|LEAP award winner Elektra One. photo courtesy PC-Aero GmbH|
Well, that's why they call it a weBlog I guess: it's a place to hang our thoughts out to dry.
So what's below is a response to your comment from yesterday's post, with a couple more pix thrown in to thump the eye candy factor.
I think we can't overlook the market factor here. Just as car manufacturers know where the buyers are, it could be what we're seeing with these projects aiming toward higher/faster/more payload electric are manufacturers figuring that they're since they're going to sell more of the expensive, travel-capable airplanes than sailplanes and motorgliders anyway, why concentrate time and resources on a transient, historically tiny share of the market? Leapfrog to the future, expect the tech to come along as needed.
If I'm right, it's a visionary way to jumpstart an entire new genre, a new epic in fact, of flight.
And since I don't profess to be an expert, I'm just observing it like you are and wondering myself exactly which way and ways it will go.
Your NASA reference is intriguing. I'd like to talk with some electrical bigbrains for enlightenment on the concept as I hadn't heard that.
It could very well be that there's an "economy of weight", like economies of scale in manufacturing, that comes into play beyond a gross weight threshold, given the current technology.
|HYNOV aircraft - first to fly 100% on hydrogen. Photo: Gerard Thevenot|
I'll save myself from being thought a fool by opening my mouth and removing all doubt, by continuing to watch for what actually comes to market and extrapolating possible futures from that, as we've all begun doing to date.
I do believe we will see 4-seaters like Yuneec is currently promising.
Battery advances will surely determine, barring some other superspiffy technology coming in that nobody expects, such as some super solar cell.
Energy storage remains the holy grail from what I hear and read everywhere.
I also believe Yuneec has learned very well how to gin up enthusiasm, but it may well be true, like the flying car people, that they're simply making sure their name stays out there in public view, knowing full well they'd be making an epic mistake by pushing out "vapor wings", i.e. aircraft that aren't really refined and truly ready for the market.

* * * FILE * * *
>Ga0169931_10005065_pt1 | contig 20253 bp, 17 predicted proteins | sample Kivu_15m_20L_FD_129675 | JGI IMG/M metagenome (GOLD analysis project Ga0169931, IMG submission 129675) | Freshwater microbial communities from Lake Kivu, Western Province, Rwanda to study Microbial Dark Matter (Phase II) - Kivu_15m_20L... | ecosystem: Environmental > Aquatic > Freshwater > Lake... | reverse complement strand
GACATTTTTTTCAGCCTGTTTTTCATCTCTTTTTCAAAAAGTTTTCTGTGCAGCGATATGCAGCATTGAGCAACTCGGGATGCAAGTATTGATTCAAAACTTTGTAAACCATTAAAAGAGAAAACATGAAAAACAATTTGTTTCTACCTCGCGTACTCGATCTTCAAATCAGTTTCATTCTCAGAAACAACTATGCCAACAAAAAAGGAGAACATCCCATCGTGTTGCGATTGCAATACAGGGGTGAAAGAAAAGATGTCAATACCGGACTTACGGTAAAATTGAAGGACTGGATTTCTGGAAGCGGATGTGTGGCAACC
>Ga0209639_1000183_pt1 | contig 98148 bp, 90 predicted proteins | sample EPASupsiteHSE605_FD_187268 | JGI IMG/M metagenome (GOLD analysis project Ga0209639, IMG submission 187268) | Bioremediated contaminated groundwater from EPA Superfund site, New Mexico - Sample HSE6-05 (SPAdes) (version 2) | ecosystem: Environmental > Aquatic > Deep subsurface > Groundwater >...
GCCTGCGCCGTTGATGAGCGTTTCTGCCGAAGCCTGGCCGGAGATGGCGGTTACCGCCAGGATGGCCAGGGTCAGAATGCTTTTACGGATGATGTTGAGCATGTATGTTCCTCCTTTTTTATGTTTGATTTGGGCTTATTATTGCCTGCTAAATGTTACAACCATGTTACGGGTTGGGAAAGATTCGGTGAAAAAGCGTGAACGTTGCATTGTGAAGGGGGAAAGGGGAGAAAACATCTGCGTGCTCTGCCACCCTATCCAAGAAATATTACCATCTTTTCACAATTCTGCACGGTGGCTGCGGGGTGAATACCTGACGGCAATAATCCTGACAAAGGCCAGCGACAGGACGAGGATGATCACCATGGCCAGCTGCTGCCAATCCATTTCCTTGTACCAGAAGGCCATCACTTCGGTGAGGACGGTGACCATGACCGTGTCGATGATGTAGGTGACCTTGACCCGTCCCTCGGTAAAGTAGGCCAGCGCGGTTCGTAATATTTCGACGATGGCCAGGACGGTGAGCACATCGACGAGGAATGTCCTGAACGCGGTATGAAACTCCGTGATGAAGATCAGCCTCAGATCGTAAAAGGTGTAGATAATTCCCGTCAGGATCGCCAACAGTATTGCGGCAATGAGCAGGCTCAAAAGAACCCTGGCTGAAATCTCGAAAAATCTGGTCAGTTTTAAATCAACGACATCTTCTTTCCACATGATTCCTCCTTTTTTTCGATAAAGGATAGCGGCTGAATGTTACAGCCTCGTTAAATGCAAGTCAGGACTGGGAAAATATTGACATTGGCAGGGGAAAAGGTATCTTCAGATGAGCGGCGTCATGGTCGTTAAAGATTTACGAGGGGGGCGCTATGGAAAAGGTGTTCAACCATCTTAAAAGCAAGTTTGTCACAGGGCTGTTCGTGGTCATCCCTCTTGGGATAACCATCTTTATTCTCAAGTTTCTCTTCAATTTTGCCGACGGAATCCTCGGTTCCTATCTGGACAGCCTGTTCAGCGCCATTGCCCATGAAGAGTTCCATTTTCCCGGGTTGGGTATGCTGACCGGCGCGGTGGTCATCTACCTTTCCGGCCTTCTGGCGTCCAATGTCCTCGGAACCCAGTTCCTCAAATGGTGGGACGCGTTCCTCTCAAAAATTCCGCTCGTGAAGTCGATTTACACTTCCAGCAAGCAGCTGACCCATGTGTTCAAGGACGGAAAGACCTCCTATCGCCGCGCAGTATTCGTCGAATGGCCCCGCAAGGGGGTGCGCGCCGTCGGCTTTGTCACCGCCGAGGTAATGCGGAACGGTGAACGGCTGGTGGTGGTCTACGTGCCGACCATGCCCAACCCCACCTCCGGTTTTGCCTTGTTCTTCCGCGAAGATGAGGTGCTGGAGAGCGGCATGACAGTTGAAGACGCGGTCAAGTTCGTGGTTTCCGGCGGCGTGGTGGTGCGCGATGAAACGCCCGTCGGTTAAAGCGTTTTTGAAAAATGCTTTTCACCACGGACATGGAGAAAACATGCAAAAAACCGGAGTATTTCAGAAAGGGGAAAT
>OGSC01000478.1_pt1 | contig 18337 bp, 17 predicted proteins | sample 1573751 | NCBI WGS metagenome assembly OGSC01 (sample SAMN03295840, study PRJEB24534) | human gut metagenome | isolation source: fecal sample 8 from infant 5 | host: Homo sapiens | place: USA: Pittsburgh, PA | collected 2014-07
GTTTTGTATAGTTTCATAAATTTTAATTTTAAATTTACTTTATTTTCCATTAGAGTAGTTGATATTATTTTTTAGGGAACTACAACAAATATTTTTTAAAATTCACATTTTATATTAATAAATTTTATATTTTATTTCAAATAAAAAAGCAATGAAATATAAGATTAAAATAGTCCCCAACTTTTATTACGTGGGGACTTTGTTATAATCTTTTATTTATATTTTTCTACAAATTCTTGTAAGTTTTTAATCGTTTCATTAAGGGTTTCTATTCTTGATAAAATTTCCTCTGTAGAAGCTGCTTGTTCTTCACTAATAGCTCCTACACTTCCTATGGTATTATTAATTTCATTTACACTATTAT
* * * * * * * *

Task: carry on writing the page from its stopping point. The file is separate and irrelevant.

|Antares DLR H2 fuel cell power: Photo: DLR-Institut für Technische Thermodynamik, Lange Research Aircraft GmbH|
VLJ was trumpeted as the next great thing, the savior of smaller airports, the harbinger of a vast new regional "air taxi" network that would make short- and medium-distance travel more practical by helping many of us, especially businessfolk, avoid the hassles of big airline terminal travel.
Problem was, the idea was not economically practical as conceived, and few VLJ will ever make it to market.
Yuneec has a lot of money and is at the vanguard of an entire new industry that they're helping to create, and surely hope to cash in on with lots of sales.
And clearly they're not rushing anything to market. I wondered if they were having technical problems. But the word I get from Yuneec insiders is they are not going to risk all that potential by rushing anything to market until it is thoroughly wrung out and ready for John Q. (Litigation-Capable) Public to fly safely and enthusiastically.
|Fascination Ekarus, electric power. Photo by W. Dallach|
Then I saw one some eager owner couldn't wait to share with me and anyone else within earshot.
I bought one as soon as I could and have never regretted it. History changed with that product, just as it will with well-produced electric aircraft.
Two- and four-seat electrics are in our near future, we can hope, along with practical, affordable electric cars.
In the meantime, there's a much broader technology to grow, and we're so clearly very much in the early Wright Years, so my guess is Moore's Law of computer tech proliferation (doubling every 18 months I think it is) will not likely happen just yet.
There's still an entire, and basic, infrastructure to create and develop. There are economies of scale to create first to make them affordable.
So that leads me back to concluding that for those of us who really want to fly behind (or in front of) an electric propulsion unit, we're better off for the next five years flying what I espoused above: light, efficient glider-style aircraft.
We shouldn't expect the moon just yet...but we can sure jump in and join the party, rather than gripe that we're not really saving money or going as far as we can with gas airplanes.
That's not the point in this stage of history, not the point at all.
Would I love to be dead wrong? Would I welcome a two-seat, 2-3 hour electric 100 knot cruiser next month? That didn't cost $150,000, but more like $40-50,000?
You bet I would.
And maybe we'll see it happen.
That's part of the fun: we get to watch it happen, all of us, and be a part of it as it unfolds.